Sharing Steve :: New Stuff
Thursday, October 05, 2006
 

Webcast of Steve's New Yorker appearance


http://www.nypost.com/seven/10052006/entertainment/movies/
new_yorker_fest__wit__lit_and_spit_movies_kyle_smith.htm

NEW YORKER FEST: WIT, LIT AND SPIT
By KYLE SMITH
Jon Stewart's back at this weekend's New Yorker Festival.

October 5, 2006 -- THE New Yorker Festival offers an opportunity to sidle up to today's leading writers, editors and humorists - and see what they look like when they get spit on.

The seventh annual weekend festival, which opens tomorrow night and comprises more than 50 events, will include an encore interview of Jon Stewart by New Yorker Editor David Remnick to benefit the U.S.O.

When he signed up for last year's chat with Stewart, Remnick says, "I didn't know people still did a spit take. But I asked him some idiotic questions, and I ended up with water all over my shirt." Which sounds less disturbing than another event, in which food writer Bill Buford "practically burned down a kitchen."

If only Stewart could have his spit takes ready for Buford's flames. Stewart and Buford, who will make lunch with Babbo chef Mario Batali, sold out their events quickly - the former in three minutes. A few events still have tickets available through newyorker.com, including best-selling writer Lawrence Wright's talk on al Qaeda, film critic Anthony Lane's take on Ava Gardner, several readings and the seemingly oxymoronic New Yorker dance party. (Are they doing the robot or just not used to exercise?)

Other talent on hand includes Pedro Almodovar, Nora Ephron, Zadie Smith, Tom Stoppard and cartoonist Roz Chast, who will field questions from part-time New Yorker writer Steve Martin. Chast and Martin are pals, says Remnick. "I think they met through The New Yorker." Now they're working together on a children's book about the alphabet.

Remnick says the festival (which is "much better," he says, than the similar program offered by The New York Times next weekend - your turn to throw down, Pinch!) is profitable and will be around at least as long as he is. "These things sell out at a rate that continues to astonish us," Remnick adds.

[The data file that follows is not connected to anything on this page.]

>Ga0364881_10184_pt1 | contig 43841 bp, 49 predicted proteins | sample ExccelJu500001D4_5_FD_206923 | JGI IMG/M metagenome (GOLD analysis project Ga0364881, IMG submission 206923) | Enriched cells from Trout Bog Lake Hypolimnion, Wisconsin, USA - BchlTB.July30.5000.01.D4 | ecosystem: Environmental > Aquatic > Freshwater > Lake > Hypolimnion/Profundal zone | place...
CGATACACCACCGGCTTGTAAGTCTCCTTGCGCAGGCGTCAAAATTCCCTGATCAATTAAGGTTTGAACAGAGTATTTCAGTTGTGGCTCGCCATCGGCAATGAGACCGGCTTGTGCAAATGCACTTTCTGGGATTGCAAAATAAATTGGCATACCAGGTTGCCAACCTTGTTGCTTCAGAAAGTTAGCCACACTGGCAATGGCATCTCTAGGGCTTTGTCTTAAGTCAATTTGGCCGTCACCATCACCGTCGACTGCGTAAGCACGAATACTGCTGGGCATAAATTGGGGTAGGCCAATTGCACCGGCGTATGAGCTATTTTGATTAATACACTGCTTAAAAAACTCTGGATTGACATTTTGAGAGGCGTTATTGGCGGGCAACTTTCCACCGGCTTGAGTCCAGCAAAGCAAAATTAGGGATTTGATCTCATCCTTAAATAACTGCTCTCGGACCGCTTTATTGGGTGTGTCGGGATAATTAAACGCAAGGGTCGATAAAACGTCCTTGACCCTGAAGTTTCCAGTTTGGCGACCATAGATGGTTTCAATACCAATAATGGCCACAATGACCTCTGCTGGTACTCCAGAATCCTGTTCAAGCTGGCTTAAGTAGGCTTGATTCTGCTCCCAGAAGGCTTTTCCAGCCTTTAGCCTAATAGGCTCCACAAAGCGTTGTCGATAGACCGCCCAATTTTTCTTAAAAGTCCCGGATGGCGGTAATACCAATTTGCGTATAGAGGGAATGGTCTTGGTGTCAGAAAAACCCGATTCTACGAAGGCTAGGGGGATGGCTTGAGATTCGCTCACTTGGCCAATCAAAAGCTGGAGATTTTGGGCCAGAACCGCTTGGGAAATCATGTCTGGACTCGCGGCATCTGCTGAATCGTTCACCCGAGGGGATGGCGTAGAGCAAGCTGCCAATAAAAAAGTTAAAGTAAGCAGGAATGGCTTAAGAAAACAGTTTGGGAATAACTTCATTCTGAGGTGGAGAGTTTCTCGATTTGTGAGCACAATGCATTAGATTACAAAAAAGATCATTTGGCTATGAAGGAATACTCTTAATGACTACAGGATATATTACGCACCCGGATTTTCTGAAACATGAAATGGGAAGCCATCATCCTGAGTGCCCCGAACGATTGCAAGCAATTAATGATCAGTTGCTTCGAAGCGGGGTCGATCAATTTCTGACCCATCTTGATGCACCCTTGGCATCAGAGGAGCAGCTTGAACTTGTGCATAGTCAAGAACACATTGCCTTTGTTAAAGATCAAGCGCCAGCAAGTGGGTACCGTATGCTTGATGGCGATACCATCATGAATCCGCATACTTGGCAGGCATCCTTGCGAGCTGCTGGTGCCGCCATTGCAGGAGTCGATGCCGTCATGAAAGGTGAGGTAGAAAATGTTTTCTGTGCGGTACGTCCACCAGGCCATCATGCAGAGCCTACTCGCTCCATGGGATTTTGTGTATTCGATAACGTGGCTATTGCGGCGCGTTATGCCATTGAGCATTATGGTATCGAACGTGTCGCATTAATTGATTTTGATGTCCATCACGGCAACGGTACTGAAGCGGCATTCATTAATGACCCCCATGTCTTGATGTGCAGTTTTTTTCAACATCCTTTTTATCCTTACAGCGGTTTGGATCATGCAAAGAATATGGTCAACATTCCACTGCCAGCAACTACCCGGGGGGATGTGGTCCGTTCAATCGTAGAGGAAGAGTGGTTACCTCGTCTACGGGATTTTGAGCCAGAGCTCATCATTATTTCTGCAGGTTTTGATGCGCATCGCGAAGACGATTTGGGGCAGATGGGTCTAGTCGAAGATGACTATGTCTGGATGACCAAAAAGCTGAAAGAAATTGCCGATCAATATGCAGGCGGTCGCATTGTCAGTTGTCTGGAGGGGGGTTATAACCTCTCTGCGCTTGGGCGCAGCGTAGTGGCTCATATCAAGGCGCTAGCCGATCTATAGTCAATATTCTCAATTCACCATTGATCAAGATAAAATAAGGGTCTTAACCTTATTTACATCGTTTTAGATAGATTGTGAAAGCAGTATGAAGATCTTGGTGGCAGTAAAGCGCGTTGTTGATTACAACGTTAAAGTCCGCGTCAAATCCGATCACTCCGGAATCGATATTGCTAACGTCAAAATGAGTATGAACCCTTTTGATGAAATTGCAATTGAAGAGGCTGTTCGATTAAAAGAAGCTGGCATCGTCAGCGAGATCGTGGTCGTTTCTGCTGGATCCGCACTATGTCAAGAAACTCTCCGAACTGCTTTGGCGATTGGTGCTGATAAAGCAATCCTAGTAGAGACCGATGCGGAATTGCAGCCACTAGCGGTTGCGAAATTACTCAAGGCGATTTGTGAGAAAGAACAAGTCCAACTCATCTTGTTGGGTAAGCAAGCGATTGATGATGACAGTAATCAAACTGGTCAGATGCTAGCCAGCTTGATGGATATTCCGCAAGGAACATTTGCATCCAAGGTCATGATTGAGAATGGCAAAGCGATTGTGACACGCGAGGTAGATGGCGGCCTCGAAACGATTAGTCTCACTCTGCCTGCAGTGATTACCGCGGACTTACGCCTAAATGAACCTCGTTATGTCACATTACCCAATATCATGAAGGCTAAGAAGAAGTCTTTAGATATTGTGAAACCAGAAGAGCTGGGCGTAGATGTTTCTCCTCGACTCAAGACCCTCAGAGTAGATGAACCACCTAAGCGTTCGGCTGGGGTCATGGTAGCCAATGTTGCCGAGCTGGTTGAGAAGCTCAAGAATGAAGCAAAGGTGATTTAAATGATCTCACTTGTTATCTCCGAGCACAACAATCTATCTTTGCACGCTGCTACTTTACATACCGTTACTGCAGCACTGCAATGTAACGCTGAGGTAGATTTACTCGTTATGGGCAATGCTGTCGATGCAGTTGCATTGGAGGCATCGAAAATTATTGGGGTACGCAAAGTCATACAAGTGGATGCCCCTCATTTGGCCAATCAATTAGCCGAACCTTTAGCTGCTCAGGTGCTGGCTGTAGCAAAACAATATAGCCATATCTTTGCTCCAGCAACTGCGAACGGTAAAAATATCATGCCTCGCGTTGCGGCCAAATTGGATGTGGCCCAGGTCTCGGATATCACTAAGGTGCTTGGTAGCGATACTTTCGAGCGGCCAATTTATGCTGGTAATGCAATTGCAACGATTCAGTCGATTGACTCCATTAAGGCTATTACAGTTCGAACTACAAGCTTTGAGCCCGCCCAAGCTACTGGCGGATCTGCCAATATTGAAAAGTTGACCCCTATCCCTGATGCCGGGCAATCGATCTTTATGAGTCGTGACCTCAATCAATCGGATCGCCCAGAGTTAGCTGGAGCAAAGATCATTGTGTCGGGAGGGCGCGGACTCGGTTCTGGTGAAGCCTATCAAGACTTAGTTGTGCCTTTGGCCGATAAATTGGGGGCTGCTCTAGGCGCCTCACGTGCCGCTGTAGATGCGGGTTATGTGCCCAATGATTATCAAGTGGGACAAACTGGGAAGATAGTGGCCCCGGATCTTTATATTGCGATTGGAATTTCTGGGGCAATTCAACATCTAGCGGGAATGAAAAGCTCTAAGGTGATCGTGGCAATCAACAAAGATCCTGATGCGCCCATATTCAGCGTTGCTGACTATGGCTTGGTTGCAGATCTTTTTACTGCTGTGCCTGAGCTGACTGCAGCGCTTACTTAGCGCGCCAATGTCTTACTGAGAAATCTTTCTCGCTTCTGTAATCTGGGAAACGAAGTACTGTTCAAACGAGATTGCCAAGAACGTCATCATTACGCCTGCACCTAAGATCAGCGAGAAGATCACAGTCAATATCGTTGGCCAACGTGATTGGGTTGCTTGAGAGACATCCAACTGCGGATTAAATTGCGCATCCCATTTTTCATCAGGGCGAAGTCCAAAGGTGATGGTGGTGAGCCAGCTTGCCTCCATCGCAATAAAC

To deal with that, the magazine will for the first time present Webcasts on newyorker.com, though they won't be posted until next week. The Chast-Martin discussion will be streamed along with four other events, including Malcolm Gladwell's talk on secrets.

The festival extends the magazine's carefully nurtured brand, which is venturing in directions that might have disgruntled the editors Tom Wolfe dubbed "tiny mummies" in 1965. There's a new board game, for instance. Can a John Updike action figure be far behind?

"It's not a religion here," says Remnick, who personally approves every coaster and shower curtain. "It's meant to be fun as well as serious. So if there's a great cover and somebody makes a poster of it and it's done well, I don't see how that stuff stops us from breaking the Abu Ghraib story." The board game is based on a new feature that's already become an institution: the back-page cartoon caption contest, whose fans are delirious bordering on psychotic. Just ask Mike Bloomberg.

"Mayor Bloomberg came up to me once," Remnick recalls, "and he had a slightly accusatory look on his face, and I thought, 'Uh-oh.' He said, 'I keep sending in these cartoon captions and I never get in, and it's starting to p - - - me off.' "

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